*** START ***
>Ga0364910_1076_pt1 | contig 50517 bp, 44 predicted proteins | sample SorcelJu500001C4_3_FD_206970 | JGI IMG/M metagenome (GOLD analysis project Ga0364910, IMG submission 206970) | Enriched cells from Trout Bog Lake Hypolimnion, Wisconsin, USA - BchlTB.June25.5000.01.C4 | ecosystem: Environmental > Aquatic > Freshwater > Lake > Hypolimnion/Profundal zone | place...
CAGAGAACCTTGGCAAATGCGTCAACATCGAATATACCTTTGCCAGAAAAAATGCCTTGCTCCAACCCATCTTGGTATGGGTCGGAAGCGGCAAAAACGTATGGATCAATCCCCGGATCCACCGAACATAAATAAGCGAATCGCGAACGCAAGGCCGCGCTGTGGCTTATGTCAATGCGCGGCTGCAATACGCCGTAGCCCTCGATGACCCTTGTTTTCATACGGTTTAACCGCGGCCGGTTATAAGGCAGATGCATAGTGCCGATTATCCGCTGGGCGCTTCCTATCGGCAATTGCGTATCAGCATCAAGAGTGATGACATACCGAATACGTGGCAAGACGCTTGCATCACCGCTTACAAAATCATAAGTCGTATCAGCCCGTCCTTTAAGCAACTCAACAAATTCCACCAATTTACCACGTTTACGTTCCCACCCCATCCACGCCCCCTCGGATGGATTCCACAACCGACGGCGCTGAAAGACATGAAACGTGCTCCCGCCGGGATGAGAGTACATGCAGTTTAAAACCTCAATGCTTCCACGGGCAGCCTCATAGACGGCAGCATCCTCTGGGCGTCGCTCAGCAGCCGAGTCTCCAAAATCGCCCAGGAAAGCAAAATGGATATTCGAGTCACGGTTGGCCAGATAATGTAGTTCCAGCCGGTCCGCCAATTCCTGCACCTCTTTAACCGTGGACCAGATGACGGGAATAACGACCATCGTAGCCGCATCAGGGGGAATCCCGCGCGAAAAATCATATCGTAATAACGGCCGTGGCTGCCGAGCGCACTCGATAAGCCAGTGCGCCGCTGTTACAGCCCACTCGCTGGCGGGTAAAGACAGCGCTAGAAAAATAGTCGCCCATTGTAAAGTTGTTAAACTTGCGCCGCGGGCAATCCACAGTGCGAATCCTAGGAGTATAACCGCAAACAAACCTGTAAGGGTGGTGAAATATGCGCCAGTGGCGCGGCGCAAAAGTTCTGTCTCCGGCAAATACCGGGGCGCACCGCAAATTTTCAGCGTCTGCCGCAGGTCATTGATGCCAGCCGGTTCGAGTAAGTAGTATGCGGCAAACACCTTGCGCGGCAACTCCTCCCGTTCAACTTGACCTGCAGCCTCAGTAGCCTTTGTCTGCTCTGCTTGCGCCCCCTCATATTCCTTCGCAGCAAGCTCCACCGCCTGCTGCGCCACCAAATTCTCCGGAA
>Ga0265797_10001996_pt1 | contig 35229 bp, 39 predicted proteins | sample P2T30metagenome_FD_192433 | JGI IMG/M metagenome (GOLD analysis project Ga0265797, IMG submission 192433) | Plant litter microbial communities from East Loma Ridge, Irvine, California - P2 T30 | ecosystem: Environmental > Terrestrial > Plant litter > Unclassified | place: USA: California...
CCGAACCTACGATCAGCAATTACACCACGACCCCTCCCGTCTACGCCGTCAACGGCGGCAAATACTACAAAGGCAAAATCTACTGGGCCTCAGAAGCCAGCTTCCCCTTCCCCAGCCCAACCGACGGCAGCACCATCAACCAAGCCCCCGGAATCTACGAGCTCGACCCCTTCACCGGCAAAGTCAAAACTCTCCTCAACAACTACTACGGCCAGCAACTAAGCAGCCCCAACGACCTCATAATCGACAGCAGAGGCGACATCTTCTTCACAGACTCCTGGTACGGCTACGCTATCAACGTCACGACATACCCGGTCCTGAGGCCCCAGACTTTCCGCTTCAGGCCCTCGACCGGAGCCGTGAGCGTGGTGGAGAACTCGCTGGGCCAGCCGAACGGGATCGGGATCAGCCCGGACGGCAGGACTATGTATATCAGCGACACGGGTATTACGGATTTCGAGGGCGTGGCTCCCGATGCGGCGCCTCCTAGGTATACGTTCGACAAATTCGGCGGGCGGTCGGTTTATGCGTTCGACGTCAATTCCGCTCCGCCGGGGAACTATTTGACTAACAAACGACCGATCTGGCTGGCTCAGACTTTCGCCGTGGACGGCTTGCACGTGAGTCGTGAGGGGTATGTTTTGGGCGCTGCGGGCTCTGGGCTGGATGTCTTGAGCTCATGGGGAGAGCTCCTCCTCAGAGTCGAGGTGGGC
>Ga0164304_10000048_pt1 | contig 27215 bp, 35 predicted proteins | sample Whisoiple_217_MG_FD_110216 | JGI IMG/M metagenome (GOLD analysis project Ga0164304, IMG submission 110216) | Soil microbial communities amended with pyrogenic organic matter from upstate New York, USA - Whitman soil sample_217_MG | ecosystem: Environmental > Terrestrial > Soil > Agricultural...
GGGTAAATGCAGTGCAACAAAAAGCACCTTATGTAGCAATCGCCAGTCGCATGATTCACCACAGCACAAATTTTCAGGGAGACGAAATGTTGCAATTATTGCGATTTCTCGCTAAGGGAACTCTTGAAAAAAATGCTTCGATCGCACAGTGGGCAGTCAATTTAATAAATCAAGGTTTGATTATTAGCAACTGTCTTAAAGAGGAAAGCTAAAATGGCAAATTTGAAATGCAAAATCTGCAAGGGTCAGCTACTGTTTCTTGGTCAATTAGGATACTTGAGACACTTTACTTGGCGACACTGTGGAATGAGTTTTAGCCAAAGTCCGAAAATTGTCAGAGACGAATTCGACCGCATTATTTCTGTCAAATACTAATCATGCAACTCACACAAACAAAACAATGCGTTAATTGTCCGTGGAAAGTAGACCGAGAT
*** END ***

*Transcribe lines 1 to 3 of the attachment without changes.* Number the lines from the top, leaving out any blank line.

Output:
>Ga0364910_1076_pt1 | contig 50517 bp, 44 predicted proteins | sample SorcelJu500001C4_3_FD_206970 | JGI IMG/M metagenome (GOLD analysis project Ga0364910, IMG submission 206970) | Enriched cells from Trout Bog Lake Hypolimnion, Wisconsin, USA - BchlTB.June25.5000.01.C4 | ecosystem: Environmental > Aquatic > Freshwater > Lake > Hypolimnion/Profundal zone | place...
CAGAGAACCTTGGCAAATGCGTCAACATCGAATATACCTTTGCCAGAAAAAATGCCTTGCTCCAACCCATCTTGGTATGGGTCGGAAGCGGCAAAAACGTATGGATCAATCCCCGGATCCACCGAACATAAATAAGCGAATCGCGAACGCAAGGCCGCGCTGTGGCTTATGTCAATGCGCGGCTGCAATACGCCGTAGCCCTCGATGACCCTTGTTTTCATACGGTTTAACCGCGGCCGGTTATAAGGCAGATGCATAGTGCCGATTATCCGCTGGGCGCTTCCTATCGGCAATTGCGTATCAGCATCAAGAGTGATGACATACCGAATACGTGGCAAGACGCTTGCATCACCGCTTACAAAATCATAAGTCGTATCAGCCCGTCCTTTAAGCAACTCAACAAATTCCACCAATTTACCACGTTTACGTTCCCACCCCATCCACGCCCCCTCGGATGGATTCCACAACCGACGGCGCTGAAAGACATGAAACGTGCTCCCGCCGGGATGAGAGTACATGCAGTTTAAAACCTCAATGCTTCCACGGGCAGCCTCATAGACGGCAGCATCCTCTGGGCGTCGCTCAGCAGCCGAGTCTCCAAAATCGCCCAGGAAAGCAAAATGGATATTCGAGTCACGGTTGGCCAGATAATGTAGTTCCAGCCGGTCCGCCAATTCCTGCACCTCTTTAACCGTGGACCAGATGACGGGAATAACGACCATCGTAGCCGCATCAGGGGGAATCCCGCGCGAAAAATCATATCGTAATAACGGCCGTGGCTGCCGAGCGCACTCGATAAGCCAGTGCGCCGCTGTTACAGCCCACTCGCTGGCGGGTAAAGACAGCGCTAGAAAAATAGTCGCCCATTGTAAAGTTGTTAAACTTGCGCCGCGGGCAATCCACAGTGCGAATCCTAGGAGTATAACCGCAAACAAACCTGTAAGGGTGGTGAAATATGCGCCAGTGGCGCGGCGCAAAAGTTCTGTCTCCGGCAAATACCGGGGCGCACCGCAAATTTTCAGCGTCTGCCGCAGGTCATTGATGCCAGCCGGTTCGAGTAAGTAGTATGCGGCAAACACCTTGCGCGGCAACTCCTCCCGTTCAACTTGACCTGCAGCCTCAGTAGCCTTTGTCTGCTCTGCTTGCGCCCCCTCATATTCCTTCGCAGCAAGCTCCACCGCCTGCTGCGCCACCAAATTCTCCGGAA
>Ga0265797_10001996_pt1 | contig 35229 bp, 39 predicted proteins | sample P2T30metagenome_FD_192433 | JGI IMG/M metagenome (GOLD analysis project Ga0265797, IMG submission 192433) | Plant litter microbial communities from East Loma Ridge, Irvine, California - P2 T30 | ecosystem: Environmental > Terrestrial > Plant litter > Unclassified | place: USA: California...